As the war in Gaza moves into its fourth week, additional information about Hamas’ extensive network of underground tunnels is beginning to surface. One thing that has become increasingly clear is that, in keeping with Hamas practice, the entrances to many tunnels are located in clinics, homes, and mosques (Some evidence of this Hamas policy was discussed by Sharyn Mittelman in a previous post). Meanwhile my post yesterday contained additional video evidence of sniper fire and rocket storage at Gaza’s al-Wafa hospital – which is also alleged to have contained a terror tunnel complete with fake IDF uniforms to carry out terror attacks.
The tunnels – built with large amounts of cement, much of it allowed into Gaza by Israel in order to build houses, schools, hospitals and other infrastructure – have been described as akin to an underground subway system. The tunnels serve various purposes – as shelters for militants, storage of weapons and other military equipment, in addition to serving offensive purposes such as infiltrating into Israeli civilian communities and carrying out attacks or taking hostages.
It was quite shocking when the IDF discovered a tunnel leading into a Kibbutz dining hall. However, the discovery of entrances to Hamas tunnels inside Gazan civilian infrastructure is equally shocking.
Discovered this week was the entrance to a tunnel located within a booby-trapped UNRWA clinic. Three IDF soldiers were killed in an explosion caused by the booby-trap, while attempting to locate the tunnel.
Hamas using an UNRWA building for military purposes appears to be common, in light of the discovery of Hamas rockets being stored at UN run schools on three separate occasions.
Some Palestinian advocates, such as Hanan Ashrawi on ABC Radio have been making the claim that it is “not true”, in Ashrawi’s words, that rockets were found in UNRWA’s Gaza schools. She insisted they were found in “empty buildings”. But the UN says the buildings were schools – and of course, school in Gaza and Israel is currently out for the summer. That presumably is why they were empty – but they were still schools.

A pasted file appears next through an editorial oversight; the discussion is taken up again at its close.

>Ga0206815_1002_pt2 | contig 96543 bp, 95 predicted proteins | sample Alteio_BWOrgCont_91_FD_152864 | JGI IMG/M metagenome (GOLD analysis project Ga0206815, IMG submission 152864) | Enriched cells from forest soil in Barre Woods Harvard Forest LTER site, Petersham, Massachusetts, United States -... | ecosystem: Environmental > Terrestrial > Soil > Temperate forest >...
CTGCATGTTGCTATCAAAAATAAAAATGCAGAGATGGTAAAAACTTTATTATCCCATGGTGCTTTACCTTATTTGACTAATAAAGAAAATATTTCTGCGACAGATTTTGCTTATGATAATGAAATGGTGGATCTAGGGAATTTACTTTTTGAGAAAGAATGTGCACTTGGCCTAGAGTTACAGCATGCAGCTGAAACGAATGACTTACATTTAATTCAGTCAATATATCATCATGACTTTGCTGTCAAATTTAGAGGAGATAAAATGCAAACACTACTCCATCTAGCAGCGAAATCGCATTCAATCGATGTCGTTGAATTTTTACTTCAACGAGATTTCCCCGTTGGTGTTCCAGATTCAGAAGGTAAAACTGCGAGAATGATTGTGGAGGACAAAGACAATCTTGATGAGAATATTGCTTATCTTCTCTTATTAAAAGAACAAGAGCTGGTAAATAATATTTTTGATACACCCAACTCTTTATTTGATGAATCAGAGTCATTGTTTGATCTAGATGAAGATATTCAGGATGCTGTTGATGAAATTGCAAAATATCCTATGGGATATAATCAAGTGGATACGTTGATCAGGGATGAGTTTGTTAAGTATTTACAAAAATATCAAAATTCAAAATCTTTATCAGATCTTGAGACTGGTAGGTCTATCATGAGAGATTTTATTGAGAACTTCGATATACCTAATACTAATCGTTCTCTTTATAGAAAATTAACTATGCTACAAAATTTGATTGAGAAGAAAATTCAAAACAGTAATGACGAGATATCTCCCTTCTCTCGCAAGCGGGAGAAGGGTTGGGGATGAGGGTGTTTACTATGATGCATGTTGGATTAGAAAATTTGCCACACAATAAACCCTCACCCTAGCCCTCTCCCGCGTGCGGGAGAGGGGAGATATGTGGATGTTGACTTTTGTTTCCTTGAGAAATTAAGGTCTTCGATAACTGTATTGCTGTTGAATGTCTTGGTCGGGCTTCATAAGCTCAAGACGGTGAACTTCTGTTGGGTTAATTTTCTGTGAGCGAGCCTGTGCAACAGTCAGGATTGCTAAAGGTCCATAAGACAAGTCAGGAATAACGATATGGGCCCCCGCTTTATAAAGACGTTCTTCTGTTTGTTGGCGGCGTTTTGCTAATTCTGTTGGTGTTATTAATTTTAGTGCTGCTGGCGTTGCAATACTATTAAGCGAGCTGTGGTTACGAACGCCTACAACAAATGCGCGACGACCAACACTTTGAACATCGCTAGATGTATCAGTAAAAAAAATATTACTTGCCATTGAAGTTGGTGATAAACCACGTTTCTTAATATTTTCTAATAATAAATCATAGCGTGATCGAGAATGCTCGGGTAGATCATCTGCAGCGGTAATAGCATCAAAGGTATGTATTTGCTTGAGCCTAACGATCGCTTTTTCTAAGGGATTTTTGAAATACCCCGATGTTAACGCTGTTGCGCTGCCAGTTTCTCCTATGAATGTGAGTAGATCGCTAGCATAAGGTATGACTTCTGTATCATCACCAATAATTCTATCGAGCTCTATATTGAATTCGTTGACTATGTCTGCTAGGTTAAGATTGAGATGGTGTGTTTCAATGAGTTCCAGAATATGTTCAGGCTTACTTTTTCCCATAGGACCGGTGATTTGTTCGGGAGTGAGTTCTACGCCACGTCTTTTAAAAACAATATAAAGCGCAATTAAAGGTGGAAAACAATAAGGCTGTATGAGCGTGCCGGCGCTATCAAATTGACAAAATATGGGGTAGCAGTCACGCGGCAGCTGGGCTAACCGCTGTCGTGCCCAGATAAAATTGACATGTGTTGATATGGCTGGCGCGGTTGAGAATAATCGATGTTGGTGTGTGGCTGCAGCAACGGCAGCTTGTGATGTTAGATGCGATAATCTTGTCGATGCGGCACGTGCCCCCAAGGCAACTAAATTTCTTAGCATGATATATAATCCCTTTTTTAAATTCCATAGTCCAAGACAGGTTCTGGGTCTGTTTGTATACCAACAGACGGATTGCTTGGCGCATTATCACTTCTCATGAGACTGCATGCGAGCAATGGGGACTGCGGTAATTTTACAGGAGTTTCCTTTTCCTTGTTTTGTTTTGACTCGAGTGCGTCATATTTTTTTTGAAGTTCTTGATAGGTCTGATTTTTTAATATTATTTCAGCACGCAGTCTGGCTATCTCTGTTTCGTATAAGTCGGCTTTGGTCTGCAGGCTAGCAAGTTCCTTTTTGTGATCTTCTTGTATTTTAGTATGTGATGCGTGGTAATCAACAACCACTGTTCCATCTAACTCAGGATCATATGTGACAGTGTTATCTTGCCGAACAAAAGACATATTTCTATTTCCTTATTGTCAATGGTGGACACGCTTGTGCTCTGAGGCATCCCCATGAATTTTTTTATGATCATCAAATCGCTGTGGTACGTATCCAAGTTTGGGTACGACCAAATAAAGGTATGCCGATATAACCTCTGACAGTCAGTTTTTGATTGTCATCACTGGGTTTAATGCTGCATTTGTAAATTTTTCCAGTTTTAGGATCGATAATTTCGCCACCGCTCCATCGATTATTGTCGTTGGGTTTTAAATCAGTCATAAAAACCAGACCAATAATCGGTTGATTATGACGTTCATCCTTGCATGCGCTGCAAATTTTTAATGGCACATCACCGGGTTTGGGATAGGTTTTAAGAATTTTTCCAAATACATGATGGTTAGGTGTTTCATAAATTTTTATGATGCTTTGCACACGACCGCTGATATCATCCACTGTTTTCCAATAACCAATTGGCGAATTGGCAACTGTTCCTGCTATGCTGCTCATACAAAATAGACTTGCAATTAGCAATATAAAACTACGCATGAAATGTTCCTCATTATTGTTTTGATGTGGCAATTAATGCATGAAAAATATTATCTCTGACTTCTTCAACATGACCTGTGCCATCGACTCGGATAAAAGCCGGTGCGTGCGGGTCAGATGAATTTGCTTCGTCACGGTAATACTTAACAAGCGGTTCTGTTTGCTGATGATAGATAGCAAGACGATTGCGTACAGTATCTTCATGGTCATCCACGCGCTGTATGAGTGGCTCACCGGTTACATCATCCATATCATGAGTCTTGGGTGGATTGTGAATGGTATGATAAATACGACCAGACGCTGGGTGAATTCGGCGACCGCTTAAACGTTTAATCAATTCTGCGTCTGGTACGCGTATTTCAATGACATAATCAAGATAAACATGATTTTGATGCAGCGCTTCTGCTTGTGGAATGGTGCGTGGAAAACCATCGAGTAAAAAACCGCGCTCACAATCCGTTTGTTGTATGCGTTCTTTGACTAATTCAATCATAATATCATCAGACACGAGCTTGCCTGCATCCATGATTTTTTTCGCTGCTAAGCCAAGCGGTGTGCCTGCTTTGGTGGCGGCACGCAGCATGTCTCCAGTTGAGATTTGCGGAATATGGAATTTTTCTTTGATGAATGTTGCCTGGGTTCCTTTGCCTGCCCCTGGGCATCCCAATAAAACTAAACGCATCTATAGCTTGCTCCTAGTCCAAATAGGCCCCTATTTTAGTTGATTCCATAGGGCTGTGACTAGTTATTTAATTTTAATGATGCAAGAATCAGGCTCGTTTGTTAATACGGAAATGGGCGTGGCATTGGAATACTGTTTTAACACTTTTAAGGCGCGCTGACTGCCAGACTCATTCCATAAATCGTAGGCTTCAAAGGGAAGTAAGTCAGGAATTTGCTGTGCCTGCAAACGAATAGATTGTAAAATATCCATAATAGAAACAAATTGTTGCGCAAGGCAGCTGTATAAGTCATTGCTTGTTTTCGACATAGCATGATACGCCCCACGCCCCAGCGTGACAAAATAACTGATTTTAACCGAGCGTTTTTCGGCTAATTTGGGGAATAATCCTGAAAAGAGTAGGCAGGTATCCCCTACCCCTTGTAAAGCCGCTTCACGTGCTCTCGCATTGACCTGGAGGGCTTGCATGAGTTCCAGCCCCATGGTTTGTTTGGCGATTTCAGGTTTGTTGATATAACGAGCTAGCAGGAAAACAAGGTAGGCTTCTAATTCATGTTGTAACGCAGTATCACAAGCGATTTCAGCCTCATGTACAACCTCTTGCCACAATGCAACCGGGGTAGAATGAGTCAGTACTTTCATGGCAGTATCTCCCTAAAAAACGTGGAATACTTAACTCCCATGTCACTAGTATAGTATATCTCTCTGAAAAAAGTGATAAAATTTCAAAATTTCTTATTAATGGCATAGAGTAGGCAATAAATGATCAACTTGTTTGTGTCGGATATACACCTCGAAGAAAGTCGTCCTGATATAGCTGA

The UNRWA clinic was presumably not empty when Hamas built a terror tunnel entrance in its floor and then booby-trapped it with explosives. The obvious question is why UNRWA staff at the clinic allowed them to do so.
Meanwhile, on Thursday, the IDF released footage showing the entrance to a tunnel shaft found within the basement of a mosque. The footage shows the entrance to the tunnel along with the various digging tools found in the mosque’s utility room as well as weapons found inside the tunnel. The soldier narrating the clip notes that the tunnel reaches about 14 metres under the ground and was connected to a network of other tunnels used in the areas.
Israel has discovered various other tunnel shafts throughout the Gaza strip – some located on the property of civilian residences. It is believed that residents are bribed or coerced into allowing Hamas to use their property as tunnel shaft entrances. Journalist Avi Isacharoff documented one such instance in the neighbourhood of Khan Younis.
“In front of us we saw a one-story house, with a paratrooper unit surrounding it. Just a few hours earlier, we were told, the soldiers had uncovered an attack tunnel here, stretching into Israel . . . The tunnel shaft was discovered in the backyard,”
As more and more tunnels are discovered, it only seems to confirm that Hamas embeds much or even most of its military operations amongst its civilian population – perhaps on an even larger scale than was previously thought. It shows yet again that tragically Hamas is much more interested in destroying Israel than the welfare of its people. It is a sad reality that cement allowed into Gaza by Israel intended for the building of schools, dining halls and clinics in Gaza has instead been used to construct tunnels so that Hamas can attack schools, dining halls and clinics in Israel.
The tunnels have become a major strategic concern for Israel and have shaped the course of Operation Protective Edge. For more information on the tunnels and their implications, see the recent blog post by AIJAC’s Glen Falkenstein here.